The sidewalks in front of Cox High School typically are not filled with chalk drawings of stick figures, hopscotch squares, smiley faces and other doodles.
And it’s not common for an intense game of Duck, Duck, Goose to break out steps away from the school’s front doors.
However, that was the scene the first week in August as Virginia Teachers for Tomorrow (VTfT) classes from Cox and Bayside high schools worked together to host their first “Academic Adventures Camp” for 4-8 year olds. New and current VTfT students and alumni from both schools volunteered their time to serve as camp counselors.
A tired Anthony Christman offered a recommendation for next year.
“Just wait until 10:00 to start. Don’t deal with kids at 8:00 in the morning,” said the 2014 Bayside graduate laughing. “They are all over the place. You’ve got to let them settle in. They’re like puppies; you just let them out of the cage and they just go.”
High school student counselors nearby shook their heads in agreement, equally exhausted.
Despite the fatigue, Christman said he loves working with children, recalling his experiences with the VTfT program at Bayside and noting his current volunteer work in college and at his church. He aspires to be a social worker.
“I’m always working with kids,” he explained. “And even though this camp is for kindergarten, first and second graders, some of these kids are geniuses! When they get older they are going to be masterminds.”
Preparing children for the new school year with a mix of academic activities was the camp’s goal, according to Meg Manugo, who teaches the VTfT class at Bayside.
“We’ve covered math, reading, writing, science, geography, art,” she listed.
“They’ve done scavenger hunts, celery stamping, shape houses, and an octopus counting activity,” Manugo continued. “Today we’re doing bottle rockets, and the older kids became botanists yesterday and created their own plant. They did research and talked about the habitat.”
“We’ve had to differentiate,” noted Jenny Nardelli, VTfT teacher at Cox. “The activities are fun, but they all have an educational purpose.”
Both teachers were pleased with the collaborative effort and commitment by their students for the first-year endeavor.
“I think it’s great that Bayside and Cox could come together to help out the kids in the community,” said Nardelli. “Every day they come in here from 8 a.m. to 12:30 p.m. to be with these kids. They don’t get paid. We’re very lucky to have such good students who will do this.”
Their advising high school teachers even admit to feeling tired after four days of working with 27 children who range in grades from pre-kindergarten to third grade.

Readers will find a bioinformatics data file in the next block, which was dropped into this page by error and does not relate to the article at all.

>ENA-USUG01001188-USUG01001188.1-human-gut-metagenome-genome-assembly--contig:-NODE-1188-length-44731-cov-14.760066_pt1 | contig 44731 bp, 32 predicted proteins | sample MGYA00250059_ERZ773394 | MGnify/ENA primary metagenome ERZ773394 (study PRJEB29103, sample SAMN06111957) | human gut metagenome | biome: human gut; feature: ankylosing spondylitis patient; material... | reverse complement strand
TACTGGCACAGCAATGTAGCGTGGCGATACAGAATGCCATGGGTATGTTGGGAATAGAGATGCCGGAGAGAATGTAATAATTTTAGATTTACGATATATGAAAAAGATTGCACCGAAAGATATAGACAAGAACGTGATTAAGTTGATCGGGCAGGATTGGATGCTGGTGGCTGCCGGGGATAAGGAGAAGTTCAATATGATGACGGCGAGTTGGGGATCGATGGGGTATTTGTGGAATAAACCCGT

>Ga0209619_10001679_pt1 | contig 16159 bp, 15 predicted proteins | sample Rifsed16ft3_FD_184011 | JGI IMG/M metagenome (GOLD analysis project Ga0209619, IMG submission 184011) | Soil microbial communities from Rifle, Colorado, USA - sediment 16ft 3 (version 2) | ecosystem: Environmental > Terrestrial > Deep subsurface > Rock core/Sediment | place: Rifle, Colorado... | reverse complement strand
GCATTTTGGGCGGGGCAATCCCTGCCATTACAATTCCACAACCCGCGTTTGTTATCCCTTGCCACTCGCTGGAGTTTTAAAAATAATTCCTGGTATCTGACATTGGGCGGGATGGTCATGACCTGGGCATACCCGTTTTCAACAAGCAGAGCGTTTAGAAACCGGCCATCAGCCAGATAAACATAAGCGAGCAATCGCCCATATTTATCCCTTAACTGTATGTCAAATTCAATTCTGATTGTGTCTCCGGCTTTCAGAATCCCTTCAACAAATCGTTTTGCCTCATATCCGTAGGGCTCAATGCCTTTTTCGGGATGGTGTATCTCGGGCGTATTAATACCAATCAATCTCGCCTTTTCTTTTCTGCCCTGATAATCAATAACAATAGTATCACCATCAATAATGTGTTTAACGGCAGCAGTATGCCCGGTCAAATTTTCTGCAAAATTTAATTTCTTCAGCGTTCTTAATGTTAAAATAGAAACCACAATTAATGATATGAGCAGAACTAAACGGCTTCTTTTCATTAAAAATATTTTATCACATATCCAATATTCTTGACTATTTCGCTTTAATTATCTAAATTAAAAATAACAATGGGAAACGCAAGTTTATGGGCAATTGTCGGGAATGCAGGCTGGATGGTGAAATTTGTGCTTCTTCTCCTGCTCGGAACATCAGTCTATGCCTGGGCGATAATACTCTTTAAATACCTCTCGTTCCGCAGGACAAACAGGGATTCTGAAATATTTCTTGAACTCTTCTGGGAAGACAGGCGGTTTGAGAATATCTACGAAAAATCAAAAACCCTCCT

“And it’s exhausting,” Nardelli added. “Even they say, ‘When you get home you just want to sit on the couch.’ You’re just constantly doing things and moving and working with the kids.”
“It’s good experience,” Manugo said. “It’s giving them a really clear indication of the work. They have gained a whole lot of respect for elementary school teachers.”
Camp counselor Brooke Moore wants to become an elementary school teacher. The 2016 Cox graduate, who begins her studies at Longwood University this month, appreciated the opportunity to work with younger students at the camp.
“I’ve learned a lot. It has given me insight on how it will be when I am actually with them on my own,” she said. “It’s awesome to see how they learn; how they interact with each other and with kids they’ve never met before.”
“I really like seeing the aha moment kids have when they learn and finally get something,” Moore added.
Unlike Moore, Cox senior Frayser Wall, isn’t enrolled in the VTfT class and doesn’t plan to pursue a career in education but he valued the experience to serve as a camp counselor.
“It’s been really good to work with Bayside, and it’s always good to come together as schools to provide a service to the community,” Wall said.
“I’ve learned a lot just by working with the kids. It’s helped me become more patient, I think,” he continued. “It’s not every day that we get to work with young kids who are full of energy like this. I’m involved in SCA and everything we do for SCA is with adults or other high school kids, so it’s nice to get this breath of fresh air, so to speak, with the little kids.”
The little kids were calling and Wall stood outside the circle of those waiting to play another round of Duck, Duck, Goose.
“We’re going to have John go first. Let’s spread out the circle. Please make room for Kyle,” Wall encouraged as new players joined the game.
The seated campers didn’t widen the circle enough, so Wall tried another approach.
“Let’s have everyone stand up,” he instructed. “Now, take one big step back and then sit down.”
Fellow counselors, joining Wall in thinking like veteran teachers, already had a back-up plan for those who didn’t want to be ducks or geese.
Chalk and bubbles to the rescue!
Tell your friends! Follow us!